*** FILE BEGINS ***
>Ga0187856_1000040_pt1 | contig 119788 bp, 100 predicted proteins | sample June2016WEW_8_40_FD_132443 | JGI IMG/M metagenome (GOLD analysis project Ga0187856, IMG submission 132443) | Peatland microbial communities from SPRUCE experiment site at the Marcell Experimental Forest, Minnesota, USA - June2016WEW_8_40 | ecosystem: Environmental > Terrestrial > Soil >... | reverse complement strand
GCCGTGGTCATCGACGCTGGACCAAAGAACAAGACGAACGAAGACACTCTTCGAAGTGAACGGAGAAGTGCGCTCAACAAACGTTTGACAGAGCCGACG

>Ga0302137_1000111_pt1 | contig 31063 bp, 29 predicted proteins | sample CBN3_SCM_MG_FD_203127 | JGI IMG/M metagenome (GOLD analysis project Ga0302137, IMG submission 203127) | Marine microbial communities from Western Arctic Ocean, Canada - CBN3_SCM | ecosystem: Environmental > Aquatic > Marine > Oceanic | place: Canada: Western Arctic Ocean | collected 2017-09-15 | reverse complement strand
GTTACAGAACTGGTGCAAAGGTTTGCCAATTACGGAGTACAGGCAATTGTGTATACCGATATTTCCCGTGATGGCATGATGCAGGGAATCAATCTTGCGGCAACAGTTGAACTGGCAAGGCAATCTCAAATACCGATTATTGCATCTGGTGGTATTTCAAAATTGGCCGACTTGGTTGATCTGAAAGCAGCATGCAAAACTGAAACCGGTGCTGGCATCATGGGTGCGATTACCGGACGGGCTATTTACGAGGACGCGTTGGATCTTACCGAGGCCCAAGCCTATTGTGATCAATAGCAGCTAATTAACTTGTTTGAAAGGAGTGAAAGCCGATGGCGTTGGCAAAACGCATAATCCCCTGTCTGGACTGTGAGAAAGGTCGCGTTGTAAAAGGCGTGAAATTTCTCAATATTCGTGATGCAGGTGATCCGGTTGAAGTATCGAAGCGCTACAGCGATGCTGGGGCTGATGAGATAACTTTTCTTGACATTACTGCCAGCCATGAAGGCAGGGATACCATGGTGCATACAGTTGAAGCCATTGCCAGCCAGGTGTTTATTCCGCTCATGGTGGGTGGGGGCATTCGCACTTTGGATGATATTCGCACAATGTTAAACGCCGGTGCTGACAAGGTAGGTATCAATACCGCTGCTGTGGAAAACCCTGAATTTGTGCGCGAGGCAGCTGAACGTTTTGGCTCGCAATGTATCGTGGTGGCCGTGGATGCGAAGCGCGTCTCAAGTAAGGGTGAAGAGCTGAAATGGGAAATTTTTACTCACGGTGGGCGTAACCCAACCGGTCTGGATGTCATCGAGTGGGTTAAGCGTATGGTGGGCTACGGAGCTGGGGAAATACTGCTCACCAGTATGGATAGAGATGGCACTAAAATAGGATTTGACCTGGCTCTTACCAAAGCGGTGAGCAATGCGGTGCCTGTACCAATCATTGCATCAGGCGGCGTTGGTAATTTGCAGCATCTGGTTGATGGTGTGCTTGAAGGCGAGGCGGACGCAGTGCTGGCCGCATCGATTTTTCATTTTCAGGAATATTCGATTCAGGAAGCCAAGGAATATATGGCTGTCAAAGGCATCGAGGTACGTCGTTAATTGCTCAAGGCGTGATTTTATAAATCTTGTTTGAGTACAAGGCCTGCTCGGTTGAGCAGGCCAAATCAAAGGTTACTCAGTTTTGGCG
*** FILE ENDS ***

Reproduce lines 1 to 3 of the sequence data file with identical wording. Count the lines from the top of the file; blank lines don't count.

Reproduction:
>Ga0187856_1000040_pt1 | contig 119788 bp, 100 predicted proteins | sample June2016WEW_8_40_FD_132443 | JGI IMG/M metagenome (GOLD analysis project Ga0187856, IMG submission 132443) | Peatland microbial communities from SPRUCE experiment site at the Marcell Experimental Forest, Minnesota, USA - June2016WEW_8_40 | ecosystem: Environmental > Terrestrial > Soil >... | reverse complement strand
GCCGTGGTCATCGACGCTGGACCAAAGAACAAGACGAACGAAGACACTCTTCGAAGTGAACGGAGAAGTGCGCTCAACAAACGTTTGACAGAGCCGACG

>Ga0302137_1000111_pt1 | contig 31063 bp, 29 predicted proteins | sample CBN3_SCM_MG_FD_203127 | JGI IMG/M metagenome (GOLD analysis project Ga0302137, IMG submission 203127) | Marine microbial communities from Western Arctic Ocean, Canada - CBN3_SCM | ecosystem: Environmental > Aquatic > Marine > Oceanic | place: Canada: Western Arctic Ocean | collected 2017-09-15 | reverse complement strand